Next year is going to be challenging for COVID-19 vaccine maker Moderna (MRNA 1.58%). With up to $19 billion in revenue this year potentially coming from its vaccine, there could be a sizable drop off in sales next year, even if health officials continue to administer booster shots. The company's pipeline is by no means bare, but it won't be easy to make up for a significant decline in revenue. In the U.S., Moderna projects the COVID vaccine market could be worth between $5.2 billion and $12.9 billion, depending on the price that it obtains per shot.

But there are a couple of trends that could make the stock even riskier next year. Before investors decide to buy the healthcare stock, they should consider the following two items:

Expenses are soaring

For the first three quarters of the year the company has incurred operating expenses totaling $6.3 billion. That's an increase of 88% from the same period last year. While some of the company's expenses will decline if the business isn't as busy, some could remain elevated. Selling, general and administrative costs have doubled to $757 million, and research and development costs of over $2 billion are also up over 55%.

The company's expenses may also continue to increase, as Moderna is investing $500 million to build a manufacturing facility in Kenya that could be producing vaccines as early as next year. Plus, with the business investing into its pipeline to develop future blockbusters that can help generate billions in revenue besides the COVID vaccine, rising costs and lower profits could be something investors need to accept.

Year to date, the company has reported revenue of $14.2 billion, representing an increase of 26% year over year. However, net income of $6.9 billion has declined by 6%.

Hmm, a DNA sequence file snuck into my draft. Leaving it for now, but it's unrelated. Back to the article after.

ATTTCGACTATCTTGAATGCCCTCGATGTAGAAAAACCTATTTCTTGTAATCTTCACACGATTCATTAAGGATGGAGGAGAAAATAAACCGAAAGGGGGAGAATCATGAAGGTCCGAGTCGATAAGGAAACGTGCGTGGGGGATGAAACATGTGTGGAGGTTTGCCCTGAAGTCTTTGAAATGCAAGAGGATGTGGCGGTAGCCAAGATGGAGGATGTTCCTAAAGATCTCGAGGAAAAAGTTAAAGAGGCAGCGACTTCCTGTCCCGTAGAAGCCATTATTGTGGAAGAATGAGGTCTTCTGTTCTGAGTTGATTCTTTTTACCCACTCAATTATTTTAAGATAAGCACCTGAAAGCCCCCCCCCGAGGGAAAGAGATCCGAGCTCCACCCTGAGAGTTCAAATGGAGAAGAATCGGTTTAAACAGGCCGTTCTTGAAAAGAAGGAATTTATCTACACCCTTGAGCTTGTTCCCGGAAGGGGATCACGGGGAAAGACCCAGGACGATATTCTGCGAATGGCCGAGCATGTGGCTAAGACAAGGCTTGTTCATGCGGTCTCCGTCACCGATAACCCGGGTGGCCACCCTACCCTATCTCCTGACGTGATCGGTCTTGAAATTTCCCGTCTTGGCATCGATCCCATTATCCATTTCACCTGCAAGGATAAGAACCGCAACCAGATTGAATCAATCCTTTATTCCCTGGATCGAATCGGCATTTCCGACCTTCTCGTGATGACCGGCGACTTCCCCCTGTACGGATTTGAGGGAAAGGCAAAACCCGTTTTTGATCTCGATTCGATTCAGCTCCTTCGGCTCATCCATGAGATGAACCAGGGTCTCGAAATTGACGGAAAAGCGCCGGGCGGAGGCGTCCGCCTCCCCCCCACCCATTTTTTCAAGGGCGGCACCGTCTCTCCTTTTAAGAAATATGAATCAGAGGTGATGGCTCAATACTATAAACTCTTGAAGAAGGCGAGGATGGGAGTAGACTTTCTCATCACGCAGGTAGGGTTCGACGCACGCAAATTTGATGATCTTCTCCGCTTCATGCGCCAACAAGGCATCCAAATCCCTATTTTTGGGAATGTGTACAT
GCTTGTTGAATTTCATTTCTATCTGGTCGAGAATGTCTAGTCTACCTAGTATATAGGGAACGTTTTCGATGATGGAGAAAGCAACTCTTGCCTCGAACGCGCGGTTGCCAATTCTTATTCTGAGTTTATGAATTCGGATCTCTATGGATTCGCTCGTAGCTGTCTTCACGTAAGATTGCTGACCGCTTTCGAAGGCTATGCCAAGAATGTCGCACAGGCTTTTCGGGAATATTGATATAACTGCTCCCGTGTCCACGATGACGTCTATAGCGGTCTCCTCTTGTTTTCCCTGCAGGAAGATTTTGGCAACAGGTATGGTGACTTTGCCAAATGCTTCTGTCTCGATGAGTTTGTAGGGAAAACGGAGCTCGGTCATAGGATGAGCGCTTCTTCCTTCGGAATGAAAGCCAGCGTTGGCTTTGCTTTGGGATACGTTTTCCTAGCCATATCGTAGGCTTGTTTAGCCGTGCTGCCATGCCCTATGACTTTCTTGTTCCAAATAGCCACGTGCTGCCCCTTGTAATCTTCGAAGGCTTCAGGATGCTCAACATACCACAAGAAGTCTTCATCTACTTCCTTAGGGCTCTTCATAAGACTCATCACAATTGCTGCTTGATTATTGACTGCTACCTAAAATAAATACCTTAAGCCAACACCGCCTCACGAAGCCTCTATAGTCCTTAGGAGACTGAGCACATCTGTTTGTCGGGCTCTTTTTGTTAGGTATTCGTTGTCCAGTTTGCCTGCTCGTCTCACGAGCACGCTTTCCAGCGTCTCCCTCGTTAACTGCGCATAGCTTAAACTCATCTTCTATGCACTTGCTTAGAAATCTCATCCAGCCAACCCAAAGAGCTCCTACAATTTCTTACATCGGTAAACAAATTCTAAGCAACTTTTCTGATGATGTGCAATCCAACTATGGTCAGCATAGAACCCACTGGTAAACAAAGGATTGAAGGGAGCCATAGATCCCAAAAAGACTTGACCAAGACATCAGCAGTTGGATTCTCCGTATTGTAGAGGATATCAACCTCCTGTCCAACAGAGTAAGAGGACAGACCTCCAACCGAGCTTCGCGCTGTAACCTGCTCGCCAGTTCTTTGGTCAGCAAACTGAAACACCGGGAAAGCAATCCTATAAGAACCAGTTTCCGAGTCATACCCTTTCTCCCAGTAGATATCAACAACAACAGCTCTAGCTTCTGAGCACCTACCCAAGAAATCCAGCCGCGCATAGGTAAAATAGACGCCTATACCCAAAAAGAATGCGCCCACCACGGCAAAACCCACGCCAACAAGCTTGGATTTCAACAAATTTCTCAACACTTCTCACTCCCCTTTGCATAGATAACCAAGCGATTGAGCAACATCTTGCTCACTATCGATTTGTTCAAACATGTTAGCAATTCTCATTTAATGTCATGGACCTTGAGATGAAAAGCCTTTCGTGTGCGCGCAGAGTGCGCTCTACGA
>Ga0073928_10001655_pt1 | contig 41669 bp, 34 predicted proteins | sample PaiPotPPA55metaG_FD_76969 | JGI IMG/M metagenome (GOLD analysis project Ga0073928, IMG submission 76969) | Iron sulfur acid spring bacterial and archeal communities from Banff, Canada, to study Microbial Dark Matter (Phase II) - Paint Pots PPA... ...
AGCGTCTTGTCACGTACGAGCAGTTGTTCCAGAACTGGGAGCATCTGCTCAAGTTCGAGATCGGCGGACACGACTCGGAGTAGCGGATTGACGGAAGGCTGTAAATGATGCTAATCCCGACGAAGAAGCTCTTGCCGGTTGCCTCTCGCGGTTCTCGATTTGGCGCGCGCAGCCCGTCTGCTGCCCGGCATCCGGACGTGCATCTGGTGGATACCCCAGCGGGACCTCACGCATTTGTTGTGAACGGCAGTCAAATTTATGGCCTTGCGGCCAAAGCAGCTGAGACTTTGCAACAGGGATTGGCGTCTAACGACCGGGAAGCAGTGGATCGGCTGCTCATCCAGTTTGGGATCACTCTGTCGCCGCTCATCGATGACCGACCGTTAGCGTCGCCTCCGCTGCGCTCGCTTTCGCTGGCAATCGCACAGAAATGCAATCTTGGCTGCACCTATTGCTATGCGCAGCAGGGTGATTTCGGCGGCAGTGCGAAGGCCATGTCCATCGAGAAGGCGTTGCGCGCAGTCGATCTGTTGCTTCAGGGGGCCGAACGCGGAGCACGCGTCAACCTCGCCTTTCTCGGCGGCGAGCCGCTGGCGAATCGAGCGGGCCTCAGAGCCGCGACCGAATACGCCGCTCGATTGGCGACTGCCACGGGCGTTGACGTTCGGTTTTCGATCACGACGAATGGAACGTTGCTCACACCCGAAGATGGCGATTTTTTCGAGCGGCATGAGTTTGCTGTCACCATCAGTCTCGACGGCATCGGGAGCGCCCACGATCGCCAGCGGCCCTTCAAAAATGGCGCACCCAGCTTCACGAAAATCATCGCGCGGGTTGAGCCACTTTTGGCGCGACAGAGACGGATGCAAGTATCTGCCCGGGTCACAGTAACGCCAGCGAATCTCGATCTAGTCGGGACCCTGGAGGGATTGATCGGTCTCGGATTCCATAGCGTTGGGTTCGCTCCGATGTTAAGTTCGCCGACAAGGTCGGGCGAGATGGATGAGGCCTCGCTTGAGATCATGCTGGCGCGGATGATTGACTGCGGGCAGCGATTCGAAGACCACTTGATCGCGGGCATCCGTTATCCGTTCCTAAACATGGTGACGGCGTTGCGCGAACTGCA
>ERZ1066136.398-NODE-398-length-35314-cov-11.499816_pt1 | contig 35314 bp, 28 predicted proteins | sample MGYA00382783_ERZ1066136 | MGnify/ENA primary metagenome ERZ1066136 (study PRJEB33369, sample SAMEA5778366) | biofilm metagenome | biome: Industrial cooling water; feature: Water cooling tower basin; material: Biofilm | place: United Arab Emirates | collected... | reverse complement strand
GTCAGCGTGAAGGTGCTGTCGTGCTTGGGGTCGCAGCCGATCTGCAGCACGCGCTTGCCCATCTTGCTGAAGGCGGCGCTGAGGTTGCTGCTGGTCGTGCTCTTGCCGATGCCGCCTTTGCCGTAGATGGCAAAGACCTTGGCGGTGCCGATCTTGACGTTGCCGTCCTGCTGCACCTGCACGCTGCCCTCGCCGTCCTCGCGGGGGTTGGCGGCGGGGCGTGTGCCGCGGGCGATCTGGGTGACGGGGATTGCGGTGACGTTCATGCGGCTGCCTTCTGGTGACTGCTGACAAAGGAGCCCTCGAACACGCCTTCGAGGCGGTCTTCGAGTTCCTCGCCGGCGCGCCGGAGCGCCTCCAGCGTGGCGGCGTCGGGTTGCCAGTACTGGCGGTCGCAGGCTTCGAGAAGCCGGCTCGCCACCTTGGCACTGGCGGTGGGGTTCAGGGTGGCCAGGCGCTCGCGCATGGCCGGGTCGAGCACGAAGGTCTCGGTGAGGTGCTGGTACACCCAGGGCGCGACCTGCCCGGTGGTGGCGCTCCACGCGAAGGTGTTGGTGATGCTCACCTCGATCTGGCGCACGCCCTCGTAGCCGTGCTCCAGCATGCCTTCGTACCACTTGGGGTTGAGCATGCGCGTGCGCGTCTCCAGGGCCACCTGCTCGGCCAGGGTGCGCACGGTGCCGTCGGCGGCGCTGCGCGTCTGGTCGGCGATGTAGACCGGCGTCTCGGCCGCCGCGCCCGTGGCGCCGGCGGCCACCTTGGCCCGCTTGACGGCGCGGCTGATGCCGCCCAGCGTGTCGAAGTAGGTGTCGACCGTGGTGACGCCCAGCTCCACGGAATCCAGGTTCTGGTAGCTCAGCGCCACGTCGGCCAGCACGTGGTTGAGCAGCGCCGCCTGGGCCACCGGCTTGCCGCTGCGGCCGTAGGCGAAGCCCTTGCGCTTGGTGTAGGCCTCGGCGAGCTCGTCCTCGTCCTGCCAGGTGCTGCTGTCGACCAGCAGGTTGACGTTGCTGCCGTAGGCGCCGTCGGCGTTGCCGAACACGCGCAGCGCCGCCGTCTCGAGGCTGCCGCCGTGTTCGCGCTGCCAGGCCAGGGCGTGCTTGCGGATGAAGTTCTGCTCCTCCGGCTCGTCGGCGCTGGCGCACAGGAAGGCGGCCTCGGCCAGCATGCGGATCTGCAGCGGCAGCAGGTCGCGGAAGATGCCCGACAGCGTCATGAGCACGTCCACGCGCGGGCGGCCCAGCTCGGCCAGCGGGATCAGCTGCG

Cash flow is declining

Rising expenditures won't just hurt the company's profit, but will also lead to less cash flow. Over the past three quarters, Moderna has brought in $3.3 billion in operating cash from its day-to-day operating activities, versus $10.3 billion this time last year. And when looking at just an individual quarter, the trend looks even worse:

MRNA Cash from Operations (Quarterly) Chart

MRNA Cash from Operations (Quarterly) data by YCharts

It's not an overly concerning issue right now, as the company has $8.3 billion in cash and investments on its books as of the end of September. However, if spending increases, this could become a problem in the future, especially with the company spending heavily on share repurchases. This year it has announced multiple share repurchase programs, each for $3 billion. It has completed one already, and another is still in effect.

For a company with question marks about its future growth, buying back shares is not something I'd want to see as an investor. Even if the company doesn't see deals out there right now, the more cash it has available, the stronger of a position the business will be in, especially when an opportunity arises to expand the business via acquisition.

Why I'd avoid the stock

How a company allocates capital and controls spending is crucial for its long-term success. Besides hoping for Moderna's pipeline to pay off, I'm not sure there's enough behind the business today to make it a good buy, even at a single-digit earnings multiple.

A few years down the road, the company could be generating revenue from a vaccine for the respiratory syncytial virus and a shot covering the flu and COVID -- but even combined, they likely won't be anywhere near as lucrative as the COVID-19 vaccine market has been for Moderna over the past two years. Until there's a stronger path for long-term growth, the stock simply isn't worth the risk.